“We may once again be at a turning point. The downward trend of the last few weeks is apparently no longer continuing,’’ Wieler said.
The RKI registered 9,113 new COVID-19 cases in a 24-hour period on Friday, which was still slightly below the previous week’s level.
To date, about 2.37 million COVID-19 infections have been officially registered in Germany since the outbreak of the pandemic.
Also in the 24 hours, 508 deaths related to the coronavirus were registered by the RKI, bringing the total COVID-19 death toll in Germany to 67,206.
The decline of new infections in many federal states was slowing down, but the “plateau is still too high.
“We do not yet know for sure whether the alarming variants are already playing a role here,” stressed Wieler.
According to a representative sample analysis conducted by the RKI, the share of variant B.1.1.7, which was first detected in Britain, already increased from less than six per cent two weeks ago to more than 22 per cent in Germany.
The B.1.1.7 virus variant is more contagious and probably more dangerous.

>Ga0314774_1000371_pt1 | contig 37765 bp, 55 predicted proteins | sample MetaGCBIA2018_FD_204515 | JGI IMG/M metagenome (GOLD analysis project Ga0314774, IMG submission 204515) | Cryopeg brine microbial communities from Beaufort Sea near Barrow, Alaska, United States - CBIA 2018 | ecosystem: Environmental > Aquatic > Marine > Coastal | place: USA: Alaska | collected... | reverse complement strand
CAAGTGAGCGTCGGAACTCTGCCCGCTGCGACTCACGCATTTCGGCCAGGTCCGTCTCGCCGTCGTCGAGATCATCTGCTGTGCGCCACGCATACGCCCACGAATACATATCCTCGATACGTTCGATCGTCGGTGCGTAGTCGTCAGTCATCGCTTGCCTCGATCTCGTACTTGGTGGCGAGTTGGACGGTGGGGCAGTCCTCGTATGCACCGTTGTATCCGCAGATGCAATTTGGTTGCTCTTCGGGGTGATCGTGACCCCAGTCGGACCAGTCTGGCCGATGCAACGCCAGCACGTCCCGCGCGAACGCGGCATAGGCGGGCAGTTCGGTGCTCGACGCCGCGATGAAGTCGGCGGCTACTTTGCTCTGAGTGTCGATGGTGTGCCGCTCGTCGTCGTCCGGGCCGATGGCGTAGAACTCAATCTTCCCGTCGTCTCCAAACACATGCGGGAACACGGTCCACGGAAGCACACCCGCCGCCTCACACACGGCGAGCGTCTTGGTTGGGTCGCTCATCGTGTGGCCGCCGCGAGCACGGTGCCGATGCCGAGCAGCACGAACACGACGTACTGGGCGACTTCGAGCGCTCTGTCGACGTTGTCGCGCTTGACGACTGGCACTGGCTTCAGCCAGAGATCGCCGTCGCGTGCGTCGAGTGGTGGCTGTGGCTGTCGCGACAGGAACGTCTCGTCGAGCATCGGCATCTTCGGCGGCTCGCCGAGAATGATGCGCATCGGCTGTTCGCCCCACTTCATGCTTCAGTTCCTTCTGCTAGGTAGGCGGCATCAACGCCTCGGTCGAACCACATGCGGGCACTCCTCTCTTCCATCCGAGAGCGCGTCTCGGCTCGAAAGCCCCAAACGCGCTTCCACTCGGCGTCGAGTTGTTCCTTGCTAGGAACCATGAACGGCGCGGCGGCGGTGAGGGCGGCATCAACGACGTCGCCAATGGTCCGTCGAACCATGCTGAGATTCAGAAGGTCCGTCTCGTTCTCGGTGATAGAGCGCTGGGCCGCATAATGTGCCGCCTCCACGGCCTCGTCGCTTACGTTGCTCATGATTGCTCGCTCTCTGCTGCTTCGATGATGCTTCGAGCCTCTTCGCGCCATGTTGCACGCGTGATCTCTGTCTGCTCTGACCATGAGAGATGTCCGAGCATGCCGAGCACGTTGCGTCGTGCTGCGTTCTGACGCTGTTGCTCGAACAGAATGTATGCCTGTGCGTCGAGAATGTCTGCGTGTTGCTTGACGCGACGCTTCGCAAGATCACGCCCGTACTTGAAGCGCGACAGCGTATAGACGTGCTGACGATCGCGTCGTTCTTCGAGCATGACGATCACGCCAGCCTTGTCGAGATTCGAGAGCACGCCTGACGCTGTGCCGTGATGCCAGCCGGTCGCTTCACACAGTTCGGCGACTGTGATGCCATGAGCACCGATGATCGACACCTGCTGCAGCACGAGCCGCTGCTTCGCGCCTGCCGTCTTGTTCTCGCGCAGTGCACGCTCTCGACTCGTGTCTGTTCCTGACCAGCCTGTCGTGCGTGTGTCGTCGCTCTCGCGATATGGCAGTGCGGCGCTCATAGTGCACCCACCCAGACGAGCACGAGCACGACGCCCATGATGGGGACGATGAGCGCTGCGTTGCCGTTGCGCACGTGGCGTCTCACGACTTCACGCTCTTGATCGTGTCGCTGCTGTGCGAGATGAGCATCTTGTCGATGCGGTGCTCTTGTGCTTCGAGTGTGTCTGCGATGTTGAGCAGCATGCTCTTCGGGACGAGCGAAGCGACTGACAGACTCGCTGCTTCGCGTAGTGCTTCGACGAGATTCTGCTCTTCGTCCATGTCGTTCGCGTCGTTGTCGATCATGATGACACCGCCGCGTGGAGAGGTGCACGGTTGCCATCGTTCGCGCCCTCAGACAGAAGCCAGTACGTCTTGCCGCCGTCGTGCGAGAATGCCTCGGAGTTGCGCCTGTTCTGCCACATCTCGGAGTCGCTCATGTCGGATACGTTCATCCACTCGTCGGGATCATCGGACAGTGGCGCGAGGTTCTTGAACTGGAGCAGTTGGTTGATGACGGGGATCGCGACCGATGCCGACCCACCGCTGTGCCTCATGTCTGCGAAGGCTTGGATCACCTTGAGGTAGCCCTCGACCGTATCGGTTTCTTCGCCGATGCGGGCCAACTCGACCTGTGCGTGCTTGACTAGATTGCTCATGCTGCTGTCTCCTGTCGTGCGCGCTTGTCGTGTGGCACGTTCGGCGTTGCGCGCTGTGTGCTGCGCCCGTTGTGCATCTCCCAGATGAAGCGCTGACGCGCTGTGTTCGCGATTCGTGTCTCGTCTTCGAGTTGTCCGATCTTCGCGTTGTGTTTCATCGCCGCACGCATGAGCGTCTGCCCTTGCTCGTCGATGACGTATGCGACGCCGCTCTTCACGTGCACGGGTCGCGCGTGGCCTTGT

“We have to be prepared that this will also make it more difficult to fight the pandemic,” said Wieler.
Germany is still in a COVID-19 lockdown, which is scheduled to last until at least March 7. Strict contact restrictions apply and non-essential shops, restaurants and leisure facilities are closed.
A growing majority, 54 per cent of Germans supported the country’s COVID-19 measures and described them as “appropriate,” according to the latest DeutschlandTrend poll published by the public broadcaster ARD on Thursday.
“The desire for an end to the lockdown is palpable.
“But we have to be very careful and cautious in the process of opening to avoid gambling away what we have achieved as well,” said Minister of Health, Jens Spahn.
As the world is struggling to contain the pandemic, vaccination is underway in Germany and many other European countries with the already-authorised coronavirus vaccines.
Meanwhile, 250 candidate vaccines are still being developed worldwide, 69 of them in clinical trials in countries including Germany, China, Russia, Britain and the United States, according to information released by the World Health Organisation on Feb. 16.